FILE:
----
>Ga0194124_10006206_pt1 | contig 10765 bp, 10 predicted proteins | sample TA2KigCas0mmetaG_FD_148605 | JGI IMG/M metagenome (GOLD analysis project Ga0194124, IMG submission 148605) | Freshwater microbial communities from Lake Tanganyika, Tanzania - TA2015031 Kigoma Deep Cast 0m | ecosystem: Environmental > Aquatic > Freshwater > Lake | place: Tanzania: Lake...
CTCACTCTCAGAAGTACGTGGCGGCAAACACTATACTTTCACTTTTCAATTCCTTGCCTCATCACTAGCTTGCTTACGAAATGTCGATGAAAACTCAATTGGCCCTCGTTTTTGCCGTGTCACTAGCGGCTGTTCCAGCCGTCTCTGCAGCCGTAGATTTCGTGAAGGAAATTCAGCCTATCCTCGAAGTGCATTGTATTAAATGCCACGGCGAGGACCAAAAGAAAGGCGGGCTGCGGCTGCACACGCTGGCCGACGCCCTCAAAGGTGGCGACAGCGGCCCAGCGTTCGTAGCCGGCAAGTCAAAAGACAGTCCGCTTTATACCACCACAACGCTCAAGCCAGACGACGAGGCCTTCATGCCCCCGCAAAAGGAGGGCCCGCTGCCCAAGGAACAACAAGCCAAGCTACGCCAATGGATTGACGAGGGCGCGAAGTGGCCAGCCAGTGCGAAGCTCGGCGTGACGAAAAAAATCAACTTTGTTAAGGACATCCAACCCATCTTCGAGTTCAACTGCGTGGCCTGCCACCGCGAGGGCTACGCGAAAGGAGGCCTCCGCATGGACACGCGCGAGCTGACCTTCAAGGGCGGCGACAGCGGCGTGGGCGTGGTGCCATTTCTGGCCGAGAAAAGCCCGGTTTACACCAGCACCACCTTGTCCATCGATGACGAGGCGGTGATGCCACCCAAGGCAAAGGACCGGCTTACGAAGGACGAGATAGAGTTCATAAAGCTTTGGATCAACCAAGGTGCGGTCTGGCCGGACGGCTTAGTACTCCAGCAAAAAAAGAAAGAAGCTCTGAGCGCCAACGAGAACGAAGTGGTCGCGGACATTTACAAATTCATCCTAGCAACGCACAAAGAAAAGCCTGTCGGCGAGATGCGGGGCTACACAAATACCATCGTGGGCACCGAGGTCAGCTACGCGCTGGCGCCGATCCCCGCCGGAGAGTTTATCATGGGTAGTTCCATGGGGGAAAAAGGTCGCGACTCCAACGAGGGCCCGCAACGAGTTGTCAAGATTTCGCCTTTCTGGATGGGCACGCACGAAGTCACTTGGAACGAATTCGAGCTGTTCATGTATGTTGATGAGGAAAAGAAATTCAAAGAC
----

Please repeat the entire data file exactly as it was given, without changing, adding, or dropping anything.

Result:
>Ga0194124_10006206_pt1 | contig 10765 bp, 10 predicted proteins | sample TA2KigCas0mmetaG_FD_148605 | JGI IMG/M metagenome (GOLD analysis project Ga0194124, IMG submission 148605) | Freshwater microbial communities from Lake Tanganyika, Tanzania - TA2015031 Kigoma Deep Cast 0m | ecosystem: Environmental > Aquatic > Freshwater > Lake | place: Tanzania: Lake...
CTCACTCTCAGAAGTACGTGGCGGCAAACACTATACTTTCACTTTTCAATTCCTTGCCTCATCACTAGCTTGCTTACGAAATGTCGATGAAAACTCAATTGGCCCTCGTTTTTGCCGTGTCACTAGCGGCTGTTCCAGCCGTCTCTGCAGCCGTAGATTTCGTGAAGGAAATTCAGCCTATCCTCGAAGTGCATTGTATTAAATGCCACGGCGAGGACCAAAAGAAAGGCGGGCTGCGGCTGCACACGCTGGCCGACGCCCTCAAAGGTGGCGACAGCGGCCCAGCGTTCGTAGCCGGCAAGTCAAAAGACAGTCCGCTTTATACCACCACAACGCTCAAGCCAGACGACGAGGCCTTCATGCCCCCGCAAAAGGAGGGCCCGCTGCCCAAGGAACAACAAGCCAAGCTACGCCAATGGATTGACGAGGGCGCGAAGTGGCCAGCCAGTGCGAAGCTCGGCGTGACGAAAAAAATCAACTTTGTTAAGGACATCCAACCCATCTTCGAGTTCAACTGCGTGGCCTGCCACCGCGAGGGCTACGCGAAAGGAGGCCTCCGCATGGACACGCGCGAGCTGACCTTCAAGGGCGGCGACAGCGGCGTGGGCGTGGTGCCATTTCTGGCCGAGAAAAGCCCGGTTTACACCAGCACCACCTTGTCCATCGATGACGAGGCGGTGATGCCACCCAAGGCAAAGGACCGGCTTACGAAGGACGAGATAGAGTTCATAAAGCTTTGGATCAACCAAGGTGCGGTCTGGCCGGACGGCTTAGTACTCCAGCAAAAAAAGAAAGAAGCTCTGAGCGCCAACGAGAACGAAGTGGTCGCGGACATTTACAAATTCATCCTAGCAACGCACAAAGAAAAGCCTGTCGGCGAGATGCGGGGCTACACAAATACCATCGTGGGCACCGAGGTCAGCTACGCGCTGGCGCCGATCCCCGCCGGAGAGTTTATCATGGGTAGTTCCATGGGGGAAAAAGGTCGCGACTCCAACGAGGGCCCGCAACGAGTTGTCAAGATTTCGCCTTTCTGGATGGGCACGCACGAAGTCACTTGGAACGAATTCGAGCTGTTCATGTATGTTGATGAGGAAAAGAAATTCAAAGAC